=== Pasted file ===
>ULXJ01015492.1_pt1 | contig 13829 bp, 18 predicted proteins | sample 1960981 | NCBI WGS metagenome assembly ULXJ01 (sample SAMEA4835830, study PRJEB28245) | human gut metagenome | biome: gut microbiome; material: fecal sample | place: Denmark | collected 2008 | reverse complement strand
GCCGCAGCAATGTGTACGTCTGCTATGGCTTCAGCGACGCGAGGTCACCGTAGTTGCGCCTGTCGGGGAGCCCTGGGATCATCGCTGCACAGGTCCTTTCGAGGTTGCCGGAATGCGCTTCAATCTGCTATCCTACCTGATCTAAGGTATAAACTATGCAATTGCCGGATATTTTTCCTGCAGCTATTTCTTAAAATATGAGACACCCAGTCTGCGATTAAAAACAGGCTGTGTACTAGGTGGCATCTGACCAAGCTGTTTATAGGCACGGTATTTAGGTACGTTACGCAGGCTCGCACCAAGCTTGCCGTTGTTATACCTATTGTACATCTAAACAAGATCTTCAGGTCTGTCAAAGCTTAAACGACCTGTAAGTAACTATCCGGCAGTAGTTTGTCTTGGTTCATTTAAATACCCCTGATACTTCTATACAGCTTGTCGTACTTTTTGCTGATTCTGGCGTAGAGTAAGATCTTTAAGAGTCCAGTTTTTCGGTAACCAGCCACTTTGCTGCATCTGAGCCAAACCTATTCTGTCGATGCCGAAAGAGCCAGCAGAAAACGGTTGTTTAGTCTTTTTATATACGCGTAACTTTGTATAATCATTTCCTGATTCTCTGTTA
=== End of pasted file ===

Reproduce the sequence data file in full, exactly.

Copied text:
>ULXJ01015492.1_pt1 | contig 13829 bp, 18 predicted proteins | sample 1960981 | NCBI WGS metagenome assembly ULXJ01 (sample SAMEA4835830, study PRJEB28245) | human gut metagenome | biome: gut microbiome; material: fecal sample | place: Denmark | collected 2008 | reverse complement strand
GCCGCAGCAATGTGTACGTCTGCTATGGCTTCAGCGACGCGAGGTCACCGTAGTTGCGCCTGTCGGGGAGCCCTGGGATCATCGCTGCACAGGTCCTTTCGAGGTTGCCGGAATGCGCTTCAATCTGCTATCCTACCTGATCTAAGGTATAAACTATGCAATTGCCGGATATTTTTCCTGCAGCTATTTCTTAAAATATGAGACACCCAGTCTGCGATTAAAAACAGGCTGTGTACTAGGTGGCATCTGACCAAGCTGTTTATAGGCACGGTATTTAGGTACGTTACGCAGGCTCGCACCAAGCTTGCCGTTGTTATACCTATTGTACATCTAAACAAGATCTTCAGGTCTGTCAAAGCTTAAACGACCTGTAAGTAACTATCCGGCAGTAGTTTGTCTTGGTTCATTTAAATACCCCTGATACTTCTATACAGCTTGTCGTACTTTTTGCTGATTCTGGCGTAGAGTAAGATCTTTAAGAGTCCAGTTTTTCGGTAACCAGCCACTTTGCTGCATCTGAGCCAAACCTATTCTGTCGATGCCGAAAGAGCCAGCAGAAAACGGTTGTTTAGTCTTTTTATATACGCGTAACTTTGTATAATCATTTCCTGATTCTCTGTTA